It would be wrong to hold a poor single player mode against a game like Soul Calibur V however, as the real draw lies in competitive play, and in its defence matches against AI controlled combatants can prove to be very challenging - certainly good practice if taken outside of the story mode. Once you've committed some combos to memory and taken the time to get to grips with the games three dimensional arena movements it's time to take your fight online. While some of the menus can get confusing, Soul Calibur V’s online modes are very well put together, and most importantly connect to servers consistently and smoothly. Nothing quite beats the feeling of playing against somebody in the physical realm, but as online approximations go, Soul Calibur V provides one of the best combination of features and reliability I have encountered in the genre. Lag is always going to be an issue of course, but for the most part my time online with SCV was a fast and frustration free experience with little in the way of connection errors and dropped matches.

Character selections cover the standard archetypes for the series, varying in attack speed, strength and range, but most players will make their choices purely on an aesthetic level and learn to play as they go. Ever presents like Cervantes and Mitsurugi return along with many of the series more recognisable faces such as Ivy and Yoshimitsu. While some characters have been left out of the cast, their replacements most commonly take the form of descendants who fight in an eerily similar style to their forbears so dissapointment will be limited. Unlike the previous games clumsy addition of Darth Vader and Yoda as guest characters, Soul Calibur V invites everybody's favourite italian assassin, Ezio Auditore to the fray, and his pseudo-historical backstory and fighting style fits in perfectly. Unlike many games in the genre, the character range is once again brilliantly varied, with something to appeal to all tastes - the character creation mode just adds to the flavour. It looks and sounds great too, with highly detailed on-screen characters that move with fluidity and nicely varied themed stages.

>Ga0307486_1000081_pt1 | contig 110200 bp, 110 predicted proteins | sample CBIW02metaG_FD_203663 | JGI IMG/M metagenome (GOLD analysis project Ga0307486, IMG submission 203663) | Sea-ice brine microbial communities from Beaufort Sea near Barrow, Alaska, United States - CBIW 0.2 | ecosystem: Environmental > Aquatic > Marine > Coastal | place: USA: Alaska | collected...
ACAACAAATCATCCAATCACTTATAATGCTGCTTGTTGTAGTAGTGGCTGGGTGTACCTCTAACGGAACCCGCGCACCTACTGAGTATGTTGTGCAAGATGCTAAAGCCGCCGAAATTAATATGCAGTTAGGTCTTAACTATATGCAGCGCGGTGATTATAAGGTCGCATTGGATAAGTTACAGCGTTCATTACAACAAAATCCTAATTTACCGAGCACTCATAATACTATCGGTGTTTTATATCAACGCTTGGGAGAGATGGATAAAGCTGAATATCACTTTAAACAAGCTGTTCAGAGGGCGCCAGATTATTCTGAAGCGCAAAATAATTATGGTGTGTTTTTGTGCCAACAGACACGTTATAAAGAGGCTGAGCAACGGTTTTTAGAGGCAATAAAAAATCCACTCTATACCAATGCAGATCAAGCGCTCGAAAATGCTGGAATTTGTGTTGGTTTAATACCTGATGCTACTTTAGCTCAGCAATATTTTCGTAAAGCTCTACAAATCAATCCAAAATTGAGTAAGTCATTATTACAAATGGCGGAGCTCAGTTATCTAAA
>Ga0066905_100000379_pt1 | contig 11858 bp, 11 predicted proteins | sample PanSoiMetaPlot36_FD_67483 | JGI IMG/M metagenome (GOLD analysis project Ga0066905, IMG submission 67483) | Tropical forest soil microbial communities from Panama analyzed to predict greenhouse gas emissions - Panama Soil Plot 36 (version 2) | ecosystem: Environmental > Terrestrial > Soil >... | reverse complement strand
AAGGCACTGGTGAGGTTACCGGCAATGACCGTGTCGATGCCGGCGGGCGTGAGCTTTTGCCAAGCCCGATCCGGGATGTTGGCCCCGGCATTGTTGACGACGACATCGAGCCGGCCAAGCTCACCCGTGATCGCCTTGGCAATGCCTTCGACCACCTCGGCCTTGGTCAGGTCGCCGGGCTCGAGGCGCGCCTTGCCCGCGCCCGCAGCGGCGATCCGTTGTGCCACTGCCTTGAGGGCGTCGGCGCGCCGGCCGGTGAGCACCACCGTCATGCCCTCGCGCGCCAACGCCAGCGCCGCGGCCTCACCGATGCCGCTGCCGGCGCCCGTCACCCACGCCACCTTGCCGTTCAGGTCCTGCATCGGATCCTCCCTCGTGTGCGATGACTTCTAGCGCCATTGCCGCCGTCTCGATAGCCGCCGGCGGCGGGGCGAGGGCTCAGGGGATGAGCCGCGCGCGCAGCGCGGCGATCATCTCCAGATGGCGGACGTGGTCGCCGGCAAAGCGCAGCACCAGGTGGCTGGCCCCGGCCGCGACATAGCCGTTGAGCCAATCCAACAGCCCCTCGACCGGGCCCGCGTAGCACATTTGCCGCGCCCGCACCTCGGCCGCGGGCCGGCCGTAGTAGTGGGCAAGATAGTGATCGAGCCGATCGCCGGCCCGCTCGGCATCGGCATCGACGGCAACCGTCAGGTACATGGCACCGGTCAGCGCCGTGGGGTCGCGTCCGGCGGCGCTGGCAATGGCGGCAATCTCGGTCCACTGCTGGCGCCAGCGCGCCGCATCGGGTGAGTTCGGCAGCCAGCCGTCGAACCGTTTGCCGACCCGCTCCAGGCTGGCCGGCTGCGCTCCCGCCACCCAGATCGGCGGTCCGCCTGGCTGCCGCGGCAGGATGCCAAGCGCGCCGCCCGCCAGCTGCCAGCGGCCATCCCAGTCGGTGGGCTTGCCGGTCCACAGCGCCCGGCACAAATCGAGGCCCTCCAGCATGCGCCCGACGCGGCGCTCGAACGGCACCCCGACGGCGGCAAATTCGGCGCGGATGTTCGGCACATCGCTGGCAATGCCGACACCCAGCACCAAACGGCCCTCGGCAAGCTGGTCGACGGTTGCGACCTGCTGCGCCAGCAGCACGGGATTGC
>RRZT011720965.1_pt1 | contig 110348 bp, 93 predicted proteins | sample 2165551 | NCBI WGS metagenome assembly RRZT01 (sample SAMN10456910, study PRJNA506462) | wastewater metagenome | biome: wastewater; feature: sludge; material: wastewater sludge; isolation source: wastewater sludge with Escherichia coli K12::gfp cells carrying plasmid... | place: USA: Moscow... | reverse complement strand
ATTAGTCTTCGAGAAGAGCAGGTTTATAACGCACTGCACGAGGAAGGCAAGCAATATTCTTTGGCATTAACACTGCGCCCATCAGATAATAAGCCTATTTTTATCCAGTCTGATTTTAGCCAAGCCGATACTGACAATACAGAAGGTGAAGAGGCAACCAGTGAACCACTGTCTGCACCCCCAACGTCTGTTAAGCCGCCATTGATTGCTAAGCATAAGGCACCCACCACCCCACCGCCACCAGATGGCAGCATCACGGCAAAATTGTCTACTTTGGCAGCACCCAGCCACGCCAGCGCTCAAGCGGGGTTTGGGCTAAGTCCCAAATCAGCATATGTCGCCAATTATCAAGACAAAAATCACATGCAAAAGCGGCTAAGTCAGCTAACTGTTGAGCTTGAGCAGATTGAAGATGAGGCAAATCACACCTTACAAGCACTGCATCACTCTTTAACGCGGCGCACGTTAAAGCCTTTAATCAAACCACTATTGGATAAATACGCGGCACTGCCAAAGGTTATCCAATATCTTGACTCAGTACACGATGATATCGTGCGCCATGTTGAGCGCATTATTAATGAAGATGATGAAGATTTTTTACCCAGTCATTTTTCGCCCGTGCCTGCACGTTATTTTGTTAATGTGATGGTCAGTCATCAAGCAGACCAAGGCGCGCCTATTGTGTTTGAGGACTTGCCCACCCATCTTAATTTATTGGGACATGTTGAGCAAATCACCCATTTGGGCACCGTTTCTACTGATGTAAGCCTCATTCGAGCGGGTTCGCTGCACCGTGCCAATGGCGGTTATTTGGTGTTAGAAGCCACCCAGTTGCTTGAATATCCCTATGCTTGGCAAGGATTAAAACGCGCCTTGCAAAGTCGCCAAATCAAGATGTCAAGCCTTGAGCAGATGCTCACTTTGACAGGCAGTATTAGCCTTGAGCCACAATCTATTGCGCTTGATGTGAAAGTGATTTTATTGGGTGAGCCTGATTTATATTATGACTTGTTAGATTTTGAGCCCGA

Aside from the disappointing single player modes and content, there's very little on display to take to task. Whether a long term fan or casual newcomer, there's only really been one better fighting game this generation - high praise considering the quality and my own personal love for Super Street Fighter IV. If SCV can sustain its popularity online as it deserves to, this is a game that could provide months of competitive action and represents a challenge that is well worthy of the players time investment to get the very most out of. Soul Calibur and Soul Calibur II are still the highlight, perhaps owing more to the time in which they were released, and while the series may never recapture the feeling of excitement found in its exceptional first two releases, Soul Calibur V is a triumphant and unquestionable return to form for the franchise.

Welcome back to the stage of history, round five.